NSF challenges Cornell to tame winter, natural disasters
By Blaine Friedlander
Partnering with community organizations, Cornell researchers are developing and planning a hyperlocal weather forecasting system designed to improve winter-storm emergency response and enhance natural disaster coordination for New York state’s rural communities.
Max Zhang, professor in Cornell’s Sibley School of Mechanical and Aerospace Engineering, will lead the federally funded effort this spring.
The work is part of the new Civic Innovation Challenge, announced Feb. 17, an $11 million effort led by the National Science Foundation (NSF) in partnership with the U.S. Department of Energy and U.S. Department of Homeland Security. The four-month challenge seeks to empower communities to achieve necessary local weather and disaster solutions, so that one day such plans may be scaled up regionally or nationally.
“In case of a winter storm or other kind of natural disaster, there is a suite of actions that must be prioritized,” Zhang said. “As upstate towns usually have a limited budget, we’re tying together technology and actions plans.”
For example: “Information is critical for the highway departments to decide where to send the plows and salt trucks first, and decide the correct priority of actions,” he said. “We aim to develop a transferrable priority-action model for all of New York and then perhaps to the rest of the U.S. through the national cooperative extension network.”
The Cornell group is among 52 teams across the United States awarded $50,000 to participate in the Civic Innovation Challenge as Stage 1 awardees. If projects move on to Stage 2 later this spring, each of those teams will receive a $1 million grant for further development.
“This competition’s inclusion of civic and community partners, coupled with an aggressive and fast-paced timeline, empowers awardees to bridge the gap between research and impact [in communities] in a unique and compelling way,” said Margaret Martonosi, NSF assistant director for Computer and Information Science and Engineering. “We’re eager to see the projects develop, the teams strengthen, and a national community emerge around the common goal of innovative local solutions over the course of the competition.”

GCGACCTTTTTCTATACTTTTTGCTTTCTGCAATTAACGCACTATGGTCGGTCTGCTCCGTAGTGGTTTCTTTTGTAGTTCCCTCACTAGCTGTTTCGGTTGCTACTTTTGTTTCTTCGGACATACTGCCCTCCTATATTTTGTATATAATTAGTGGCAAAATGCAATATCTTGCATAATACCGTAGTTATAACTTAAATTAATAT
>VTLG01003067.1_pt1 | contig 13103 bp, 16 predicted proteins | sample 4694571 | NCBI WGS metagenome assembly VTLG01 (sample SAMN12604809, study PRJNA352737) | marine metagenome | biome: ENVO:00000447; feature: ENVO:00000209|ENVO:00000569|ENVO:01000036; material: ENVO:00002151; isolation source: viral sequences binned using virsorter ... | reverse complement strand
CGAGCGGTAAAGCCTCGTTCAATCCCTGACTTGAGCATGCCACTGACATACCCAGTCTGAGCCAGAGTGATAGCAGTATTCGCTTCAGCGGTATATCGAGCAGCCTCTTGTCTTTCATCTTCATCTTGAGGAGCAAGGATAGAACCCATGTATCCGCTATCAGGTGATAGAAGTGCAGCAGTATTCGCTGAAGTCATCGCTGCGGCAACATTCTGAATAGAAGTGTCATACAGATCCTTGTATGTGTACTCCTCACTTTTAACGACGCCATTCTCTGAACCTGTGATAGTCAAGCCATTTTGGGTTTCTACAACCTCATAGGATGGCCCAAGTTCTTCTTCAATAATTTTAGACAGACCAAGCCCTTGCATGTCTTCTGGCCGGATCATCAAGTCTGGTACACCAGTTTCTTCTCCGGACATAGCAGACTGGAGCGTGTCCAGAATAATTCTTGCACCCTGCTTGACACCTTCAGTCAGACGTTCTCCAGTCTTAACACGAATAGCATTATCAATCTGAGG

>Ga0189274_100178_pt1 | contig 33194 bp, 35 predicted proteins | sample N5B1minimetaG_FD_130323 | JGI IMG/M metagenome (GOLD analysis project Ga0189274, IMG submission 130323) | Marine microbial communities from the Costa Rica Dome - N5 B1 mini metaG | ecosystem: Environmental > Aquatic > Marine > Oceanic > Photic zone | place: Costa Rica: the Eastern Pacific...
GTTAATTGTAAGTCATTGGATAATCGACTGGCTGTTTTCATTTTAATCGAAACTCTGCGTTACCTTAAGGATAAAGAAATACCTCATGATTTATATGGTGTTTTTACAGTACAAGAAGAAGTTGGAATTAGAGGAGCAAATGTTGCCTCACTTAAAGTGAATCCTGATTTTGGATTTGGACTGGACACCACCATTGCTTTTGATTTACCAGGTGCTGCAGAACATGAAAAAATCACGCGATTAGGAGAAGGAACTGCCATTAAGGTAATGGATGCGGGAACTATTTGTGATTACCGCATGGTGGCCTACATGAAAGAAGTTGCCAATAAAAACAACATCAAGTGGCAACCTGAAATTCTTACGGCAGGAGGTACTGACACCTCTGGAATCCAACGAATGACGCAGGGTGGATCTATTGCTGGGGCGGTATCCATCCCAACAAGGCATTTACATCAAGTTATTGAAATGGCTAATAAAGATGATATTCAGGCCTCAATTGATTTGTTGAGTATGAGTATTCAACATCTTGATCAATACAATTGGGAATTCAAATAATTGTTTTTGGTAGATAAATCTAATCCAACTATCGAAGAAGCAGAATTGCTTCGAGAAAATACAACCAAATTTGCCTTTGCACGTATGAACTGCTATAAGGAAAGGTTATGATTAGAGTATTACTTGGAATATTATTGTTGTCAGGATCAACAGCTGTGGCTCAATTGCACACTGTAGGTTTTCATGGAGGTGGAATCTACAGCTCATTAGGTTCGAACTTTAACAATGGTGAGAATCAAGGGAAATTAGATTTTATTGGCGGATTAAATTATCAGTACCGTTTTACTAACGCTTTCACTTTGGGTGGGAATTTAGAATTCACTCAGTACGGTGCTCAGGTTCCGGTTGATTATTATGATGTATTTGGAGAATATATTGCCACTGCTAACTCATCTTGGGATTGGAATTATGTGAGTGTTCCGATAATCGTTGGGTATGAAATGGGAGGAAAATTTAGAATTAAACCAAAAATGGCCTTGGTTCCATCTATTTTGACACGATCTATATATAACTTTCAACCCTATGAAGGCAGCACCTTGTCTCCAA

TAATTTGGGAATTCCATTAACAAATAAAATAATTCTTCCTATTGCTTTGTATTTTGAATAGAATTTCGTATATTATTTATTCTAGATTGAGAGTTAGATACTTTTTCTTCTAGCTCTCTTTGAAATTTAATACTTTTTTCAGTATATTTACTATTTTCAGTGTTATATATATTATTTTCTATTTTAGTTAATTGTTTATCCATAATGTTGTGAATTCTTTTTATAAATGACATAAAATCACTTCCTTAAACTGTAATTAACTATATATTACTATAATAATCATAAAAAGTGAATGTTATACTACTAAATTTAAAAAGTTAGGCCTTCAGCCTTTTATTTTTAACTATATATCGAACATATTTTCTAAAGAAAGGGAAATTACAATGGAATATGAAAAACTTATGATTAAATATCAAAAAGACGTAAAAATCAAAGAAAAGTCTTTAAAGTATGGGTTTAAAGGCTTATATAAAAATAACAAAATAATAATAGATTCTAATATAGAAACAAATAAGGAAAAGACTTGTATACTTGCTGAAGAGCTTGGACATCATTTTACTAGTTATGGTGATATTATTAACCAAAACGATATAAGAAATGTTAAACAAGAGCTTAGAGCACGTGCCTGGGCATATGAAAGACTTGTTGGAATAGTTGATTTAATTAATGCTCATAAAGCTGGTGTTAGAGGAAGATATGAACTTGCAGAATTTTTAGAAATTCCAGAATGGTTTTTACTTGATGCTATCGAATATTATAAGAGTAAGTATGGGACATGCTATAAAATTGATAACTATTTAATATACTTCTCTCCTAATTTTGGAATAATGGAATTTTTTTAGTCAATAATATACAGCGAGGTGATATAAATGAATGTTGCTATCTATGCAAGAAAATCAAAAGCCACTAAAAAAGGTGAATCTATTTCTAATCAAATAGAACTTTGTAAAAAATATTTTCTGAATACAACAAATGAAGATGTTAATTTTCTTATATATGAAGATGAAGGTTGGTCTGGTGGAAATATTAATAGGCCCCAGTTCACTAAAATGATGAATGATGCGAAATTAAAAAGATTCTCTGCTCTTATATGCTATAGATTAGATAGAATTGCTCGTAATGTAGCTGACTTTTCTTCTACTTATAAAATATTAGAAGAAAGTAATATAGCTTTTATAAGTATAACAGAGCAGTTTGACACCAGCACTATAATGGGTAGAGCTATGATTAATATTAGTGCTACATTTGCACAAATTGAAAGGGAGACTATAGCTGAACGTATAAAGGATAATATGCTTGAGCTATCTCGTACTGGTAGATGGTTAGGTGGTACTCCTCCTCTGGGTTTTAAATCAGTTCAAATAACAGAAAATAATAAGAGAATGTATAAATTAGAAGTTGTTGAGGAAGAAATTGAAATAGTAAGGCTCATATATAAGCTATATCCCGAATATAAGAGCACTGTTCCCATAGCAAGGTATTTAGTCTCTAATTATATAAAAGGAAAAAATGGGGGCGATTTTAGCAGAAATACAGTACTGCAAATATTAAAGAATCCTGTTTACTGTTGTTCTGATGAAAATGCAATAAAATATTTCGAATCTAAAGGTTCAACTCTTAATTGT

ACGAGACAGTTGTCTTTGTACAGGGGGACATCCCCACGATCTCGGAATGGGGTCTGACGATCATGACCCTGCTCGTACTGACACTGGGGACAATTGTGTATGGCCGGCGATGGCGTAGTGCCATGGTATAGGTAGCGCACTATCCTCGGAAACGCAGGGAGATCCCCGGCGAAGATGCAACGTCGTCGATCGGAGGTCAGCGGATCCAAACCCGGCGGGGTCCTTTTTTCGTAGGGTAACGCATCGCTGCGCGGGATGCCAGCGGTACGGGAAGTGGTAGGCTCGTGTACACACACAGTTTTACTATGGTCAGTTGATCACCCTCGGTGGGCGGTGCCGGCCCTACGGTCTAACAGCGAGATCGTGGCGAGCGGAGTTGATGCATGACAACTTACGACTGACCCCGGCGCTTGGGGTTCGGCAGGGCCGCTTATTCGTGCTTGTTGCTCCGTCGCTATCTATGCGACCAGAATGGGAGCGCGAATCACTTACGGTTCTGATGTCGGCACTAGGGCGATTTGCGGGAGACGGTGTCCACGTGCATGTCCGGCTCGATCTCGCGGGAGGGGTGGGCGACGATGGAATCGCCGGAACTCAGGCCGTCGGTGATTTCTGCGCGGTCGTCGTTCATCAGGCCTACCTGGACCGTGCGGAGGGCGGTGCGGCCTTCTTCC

The Cornell team brings together the following investigators:
- Bharath Hariharan, assistant professor of computer science;
- Keith Tidball, senior extension associate, natural resources; and the assistant director of Cornell Cooperative Extension (CCE);
- Toby Ault, associate professor, earth and atmospheric sciences;
- Art DeGaetano, professor, earth and atmospheric sciences;
- Kenneth Schlather, executive director, CCE-Tompkins County;
- David Orr, PE, senior extension associate, biological and environmental engineering, and director of the Cornell Local Roads Program; and
- Jerald Brotzge, program manager, New York State Mesonet, University at Albany, State University of New York.
Zhang said his group will be partnering with civic and community partners across New York, attempting several innovations integrating computer vision, numerical weather forecasting and Internet of Things-based sensing packages.
The state community partner organizations are New York Farm Bureau, New York State County Highway Superintendents Association, New York State Association of Town Superintendents of Highways, New York State Department of Transportation, New York State Department of Agriculture and Markets, and the Extension Disaster Education Network.
Cornell Atkinson Center for Sustainability Academic Venture Fund grants and a grant from the Cornell Institute for Digital Agriculture contributed to this effort.